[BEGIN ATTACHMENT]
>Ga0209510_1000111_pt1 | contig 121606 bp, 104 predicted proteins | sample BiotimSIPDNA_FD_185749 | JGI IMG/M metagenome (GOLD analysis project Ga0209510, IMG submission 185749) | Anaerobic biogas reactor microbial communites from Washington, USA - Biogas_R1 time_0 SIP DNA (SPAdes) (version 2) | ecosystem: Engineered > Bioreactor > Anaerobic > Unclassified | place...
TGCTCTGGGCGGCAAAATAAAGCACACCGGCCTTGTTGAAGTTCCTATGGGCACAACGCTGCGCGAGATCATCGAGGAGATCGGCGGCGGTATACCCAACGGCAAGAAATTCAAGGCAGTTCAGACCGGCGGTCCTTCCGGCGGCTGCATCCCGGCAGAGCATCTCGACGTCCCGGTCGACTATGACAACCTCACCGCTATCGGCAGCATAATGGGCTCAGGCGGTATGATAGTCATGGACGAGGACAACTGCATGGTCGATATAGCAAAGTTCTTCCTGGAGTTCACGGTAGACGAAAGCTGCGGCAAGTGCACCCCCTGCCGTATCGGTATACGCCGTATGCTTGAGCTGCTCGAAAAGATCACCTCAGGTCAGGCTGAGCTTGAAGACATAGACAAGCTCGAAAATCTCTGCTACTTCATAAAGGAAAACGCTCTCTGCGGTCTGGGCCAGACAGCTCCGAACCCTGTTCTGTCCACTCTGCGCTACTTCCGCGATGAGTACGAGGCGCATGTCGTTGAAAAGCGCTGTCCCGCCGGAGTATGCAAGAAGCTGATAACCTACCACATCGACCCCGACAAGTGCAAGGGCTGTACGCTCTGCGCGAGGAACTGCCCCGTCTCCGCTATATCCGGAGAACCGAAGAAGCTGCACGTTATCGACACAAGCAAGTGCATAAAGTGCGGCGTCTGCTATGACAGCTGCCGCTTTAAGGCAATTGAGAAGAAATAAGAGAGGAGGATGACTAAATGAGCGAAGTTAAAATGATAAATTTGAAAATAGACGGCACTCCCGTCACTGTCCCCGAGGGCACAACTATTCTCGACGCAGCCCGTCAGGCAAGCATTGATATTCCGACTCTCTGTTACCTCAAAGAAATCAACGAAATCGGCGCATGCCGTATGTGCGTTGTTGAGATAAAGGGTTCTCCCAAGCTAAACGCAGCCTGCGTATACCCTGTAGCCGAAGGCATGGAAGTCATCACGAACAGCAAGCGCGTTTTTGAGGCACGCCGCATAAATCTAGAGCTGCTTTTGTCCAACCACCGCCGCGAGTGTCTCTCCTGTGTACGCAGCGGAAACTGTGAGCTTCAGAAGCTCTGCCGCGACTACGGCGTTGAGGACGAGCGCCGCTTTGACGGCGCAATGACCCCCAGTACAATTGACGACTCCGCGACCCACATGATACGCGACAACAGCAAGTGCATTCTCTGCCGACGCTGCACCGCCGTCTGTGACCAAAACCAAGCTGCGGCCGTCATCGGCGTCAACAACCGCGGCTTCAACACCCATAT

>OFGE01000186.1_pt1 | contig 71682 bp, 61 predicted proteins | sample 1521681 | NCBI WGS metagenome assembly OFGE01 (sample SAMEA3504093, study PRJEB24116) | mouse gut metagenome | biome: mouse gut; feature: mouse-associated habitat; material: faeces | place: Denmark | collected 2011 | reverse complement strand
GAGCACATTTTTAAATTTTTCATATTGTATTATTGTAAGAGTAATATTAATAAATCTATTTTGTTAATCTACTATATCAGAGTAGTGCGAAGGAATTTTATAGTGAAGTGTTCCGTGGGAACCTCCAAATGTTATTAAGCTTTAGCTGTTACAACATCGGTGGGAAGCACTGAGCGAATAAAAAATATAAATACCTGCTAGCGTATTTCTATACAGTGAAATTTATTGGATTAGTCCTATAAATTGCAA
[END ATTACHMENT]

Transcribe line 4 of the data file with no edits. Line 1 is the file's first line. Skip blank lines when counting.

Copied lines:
GAGCACATTTTTAAATTTTTCATATTGTATTATTGTAAGAGTAATATTAATAAATCTATTTTGTTAATCTACTATATCAGAGTAGTGCGAAGGAATTTTATAGTGAAGTGTTCCGTGGGAACCTCCAAATGTTATTAAGCTTTAGCTGTTACAACATCGGTGGGAAGCACTGAGCGAATAAAAAATATAAATACCTGCTAGCGTATTTCTATACAGTGAAATTTATTGGATTAGTCCTATAAATTGCAA